Getting faced by your fears

“This is really weird!” That exclamation was me, standing on what had been described as a giant tennis racket. What looked like fishing line but I had been assured was aircraft cord with a seven-fold weight allowance over the posted 4 human at a time limit, woven together in a net suspended about a foot under a black box, grid-mounted lighting rig. Not coincidentally, also suspended about 25 feet above a set of stadium seats and a sprung floor.

“Well, you stepped out onto it smiling, so that’s a plus.” The tour guide quipped as I paced back and forth, wandering around on a cloud, sort of.

Anyone who remembers my adventure with ziplining (and if you don’t, feel free to check it out here) will remember that heights and I have been known to have the odd disagreement.

A couple of months ago, I decided to start volunteering in a local theatre. Along with other prospective volunteers, I toured the theatres, the house, backstage, the lobbies. “And this is our lighting rig” a volunteer coordinator gestured skyward at a grid of fishing line rather a long way above the sprung floor we were all standing on, “if you’re interested in the backstage crew, you’ll be crawling all over this thing in September.”

I just about fainted.

Shortly after that, in the interview, (the amount of bureaucratic hoop-jumping that had to be completed in this process is a story for another, more patient day) the same coordinator asked how I felt about heights.

I’m hoping I neither turned green nor sprouted an abnormally long and cylindrical nose when I said I wasn’t really sure. “I haven’t really got any experience with dealing with lighting rigs in work position, for instance.” True, since I’d pointedly avoided lighting workshops involving ladders with more than three steps. “I can certainly change a lightbulb at home. I’m okay with that height.” True-ish. When I have a burned out light bulb at home, it’s kind of like when I have a large, many legged critter scurrying across the floor. Can I deal with it? Absolutely. Am I prone to whining like a small child if there’s someone around who could deal with it instead? Absolutely.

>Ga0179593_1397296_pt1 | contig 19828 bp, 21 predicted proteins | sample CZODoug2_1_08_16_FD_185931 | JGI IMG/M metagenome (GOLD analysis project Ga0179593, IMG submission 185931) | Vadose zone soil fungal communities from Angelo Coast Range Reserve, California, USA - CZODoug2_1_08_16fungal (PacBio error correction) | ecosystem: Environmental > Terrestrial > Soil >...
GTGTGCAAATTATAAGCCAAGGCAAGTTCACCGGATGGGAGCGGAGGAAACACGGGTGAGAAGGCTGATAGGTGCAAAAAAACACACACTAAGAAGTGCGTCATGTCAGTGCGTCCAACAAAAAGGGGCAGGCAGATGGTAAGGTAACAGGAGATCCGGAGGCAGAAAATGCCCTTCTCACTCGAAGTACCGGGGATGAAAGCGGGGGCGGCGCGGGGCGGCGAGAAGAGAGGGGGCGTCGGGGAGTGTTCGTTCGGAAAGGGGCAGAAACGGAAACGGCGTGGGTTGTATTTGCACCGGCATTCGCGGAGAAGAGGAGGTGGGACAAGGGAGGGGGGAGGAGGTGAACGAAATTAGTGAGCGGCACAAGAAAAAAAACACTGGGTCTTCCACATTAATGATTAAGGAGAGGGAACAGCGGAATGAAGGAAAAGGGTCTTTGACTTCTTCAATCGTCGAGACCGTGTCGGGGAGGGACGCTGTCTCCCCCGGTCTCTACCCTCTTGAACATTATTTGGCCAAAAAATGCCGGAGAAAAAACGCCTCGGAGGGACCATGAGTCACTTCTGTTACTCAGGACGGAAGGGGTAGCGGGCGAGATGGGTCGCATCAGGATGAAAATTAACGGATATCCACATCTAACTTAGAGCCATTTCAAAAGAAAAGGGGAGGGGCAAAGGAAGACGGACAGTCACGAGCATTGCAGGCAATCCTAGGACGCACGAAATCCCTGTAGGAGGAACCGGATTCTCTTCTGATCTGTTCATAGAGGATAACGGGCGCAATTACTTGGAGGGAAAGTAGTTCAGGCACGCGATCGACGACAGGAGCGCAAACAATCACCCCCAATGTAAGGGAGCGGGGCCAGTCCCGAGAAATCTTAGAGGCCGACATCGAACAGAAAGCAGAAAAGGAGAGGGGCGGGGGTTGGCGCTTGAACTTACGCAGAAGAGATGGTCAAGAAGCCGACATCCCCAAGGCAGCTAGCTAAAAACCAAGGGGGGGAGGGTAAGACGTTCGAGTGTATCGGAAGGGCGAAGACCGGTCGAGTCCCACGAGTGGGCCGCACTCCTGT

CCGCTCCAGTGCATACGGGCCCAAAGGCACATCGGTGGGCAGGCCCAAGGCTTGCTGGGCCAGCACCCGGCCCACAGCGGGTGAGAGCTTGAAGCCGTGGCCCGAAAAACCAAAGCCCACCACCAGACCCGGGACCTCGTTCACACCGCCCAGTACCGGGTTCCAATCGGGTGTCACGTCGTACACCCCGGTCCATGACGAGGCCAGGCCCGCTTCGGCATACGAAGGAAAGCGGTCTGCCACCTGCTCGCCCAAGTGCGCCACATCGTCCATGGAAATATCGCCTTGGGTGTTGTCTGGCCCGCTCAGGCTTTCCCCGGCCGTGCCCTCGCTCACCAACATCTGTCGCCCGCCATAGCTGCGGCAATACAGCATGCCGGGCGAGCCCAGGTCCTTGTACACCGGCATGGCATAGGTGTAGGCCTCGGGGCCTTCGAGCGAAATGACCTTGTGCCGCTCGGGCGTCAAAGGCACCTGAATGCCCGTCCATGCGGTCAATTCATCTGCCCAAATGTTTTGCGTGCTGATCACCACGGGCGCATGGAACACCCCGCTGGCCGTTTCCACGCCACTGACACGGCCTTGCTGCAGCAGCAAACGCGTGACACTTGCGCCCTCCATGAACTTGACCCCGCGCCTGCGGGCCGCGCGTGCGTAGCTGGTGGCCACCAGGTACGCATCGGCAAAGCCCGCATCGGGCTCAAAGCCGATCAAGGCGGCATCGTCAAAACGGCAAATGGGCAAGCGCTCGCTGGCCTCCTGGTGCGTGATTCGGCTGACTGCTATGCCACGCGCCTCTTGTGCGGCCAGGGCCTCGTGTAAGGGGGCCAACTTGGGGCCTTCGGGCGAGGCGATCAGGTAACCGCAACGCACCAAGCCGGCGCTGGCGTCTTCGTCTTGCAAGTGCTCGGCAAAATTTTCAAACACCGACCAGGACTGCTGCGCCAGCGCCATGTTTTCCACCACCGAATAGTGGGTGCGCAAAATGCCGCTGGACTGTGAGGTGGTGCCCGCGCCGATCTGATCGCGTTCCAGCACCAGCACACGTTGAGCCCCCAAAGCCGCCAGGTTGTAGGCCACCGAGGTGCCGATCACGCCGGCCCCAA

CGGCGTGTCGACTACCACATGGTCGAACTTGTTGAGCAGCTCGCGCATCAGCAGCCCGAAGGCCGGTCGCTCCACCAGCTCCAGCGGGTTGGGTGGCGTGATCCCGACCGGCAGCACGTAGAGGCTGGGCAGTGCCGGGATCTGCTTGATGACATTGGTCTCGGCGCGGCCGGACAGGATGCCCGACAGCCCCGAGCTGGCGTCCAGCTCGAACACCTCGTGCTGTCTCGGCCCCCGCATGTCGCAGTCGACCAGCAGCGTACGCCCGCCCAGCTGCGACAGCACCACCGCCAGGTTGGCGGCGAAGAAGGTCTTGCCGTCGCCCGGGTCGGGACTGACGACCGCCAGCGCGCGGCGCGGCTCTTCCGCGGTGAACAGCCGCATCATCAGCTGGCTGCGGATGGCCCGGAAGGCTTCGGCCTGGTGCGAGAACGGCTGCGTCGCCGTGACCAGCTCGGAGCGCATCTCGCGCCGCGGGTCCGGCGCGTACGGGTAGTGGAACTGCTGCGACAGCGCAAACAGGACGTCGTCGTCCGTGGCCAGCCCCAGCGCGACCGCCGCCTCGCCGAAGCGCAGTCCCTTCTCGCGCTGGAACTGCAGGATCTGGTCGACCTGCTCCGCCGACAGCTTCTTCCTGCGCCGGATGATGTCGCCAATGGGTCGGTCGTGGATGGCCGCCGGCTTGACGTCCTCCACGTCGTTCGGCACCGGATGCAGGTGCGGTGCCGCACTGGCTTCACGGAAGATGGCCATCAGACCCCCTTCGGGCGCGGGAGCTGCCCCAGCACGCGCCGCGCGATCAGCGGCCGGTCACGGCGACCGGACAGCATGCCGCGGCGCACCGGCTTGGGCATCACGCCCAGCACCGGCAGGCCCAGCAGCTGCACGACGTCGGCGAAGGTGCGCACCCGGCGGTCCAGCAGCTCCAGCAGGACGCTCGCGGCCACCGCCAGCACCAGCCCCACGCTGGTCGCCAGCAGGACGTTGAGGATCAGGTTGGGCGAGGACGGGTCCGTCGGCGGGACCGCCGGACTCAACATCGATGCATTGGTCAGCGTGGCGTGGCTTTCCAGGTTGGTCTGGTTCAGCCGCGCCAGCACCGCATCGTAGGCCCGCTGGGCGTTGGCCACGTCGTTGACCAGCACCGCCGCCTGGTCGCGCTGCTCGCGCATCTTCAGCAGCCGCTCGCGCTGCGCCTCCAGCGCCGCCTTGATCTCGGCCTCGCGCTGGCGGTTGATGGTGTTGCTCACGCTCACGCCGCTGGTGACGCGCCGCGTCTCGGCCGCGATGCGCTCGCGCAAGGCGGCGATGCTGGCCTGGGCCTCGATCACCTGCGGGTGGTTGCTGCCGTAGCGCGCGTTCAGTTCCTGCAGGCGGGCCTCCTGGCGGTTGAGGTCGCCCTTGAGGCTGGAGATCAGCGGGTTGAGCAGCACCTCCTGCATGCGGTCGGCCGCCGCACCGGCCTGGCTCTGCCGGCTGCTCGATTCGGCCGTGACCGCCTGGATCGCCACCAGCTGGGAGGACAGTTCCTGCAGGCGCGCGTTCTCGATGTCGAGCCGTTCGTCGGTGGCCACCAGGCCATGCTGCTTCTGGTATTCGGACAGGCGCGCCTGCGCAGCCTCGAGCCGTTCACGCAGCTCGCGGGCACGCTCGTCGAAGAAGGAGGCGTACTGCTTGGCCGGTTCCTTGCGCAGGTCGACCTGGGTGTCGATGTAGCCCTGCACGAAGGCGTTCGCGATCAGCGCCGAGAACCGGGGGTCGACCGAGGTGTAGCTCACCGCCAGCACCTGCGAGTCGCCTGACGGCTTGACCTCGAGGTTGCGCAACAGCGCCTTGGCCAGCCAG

“Can you stand on a balcony in an apartment building?” I tried (and may or may not have succeeded) not to audibly heave a sigh of relief as I nodded.

The interviewer smiled. “Then you should be fine. And I have to say, you’re exactly the kind of person we want to have on our volunteer crew.”

I’d like to say that (sort of) voluntarily going flying off a cliff in a climbing harness, and then going back for seconds patched things up between me and heights. It didn’t. It did, however, reinforce that really useful lesson I try so hard to remember: that being scared shitless of doing something is, on its own, absolutely no reason not to do it.

So as snippets of my inner monologue escaped my grin and I tried to keep my knees from turning into jello before I got to the other side, I walked around and across the tennis racket. I didn’t give myself time to worry about whether I was going to do it or not, I marched up to the gate, opened it, and walked through.

It was only when I got to the other side that I realized I was still standing on metal grating. I grinned. I felt entirely secure, after all, the floor was no longer mushy.

The ladder was a different matter entirely.


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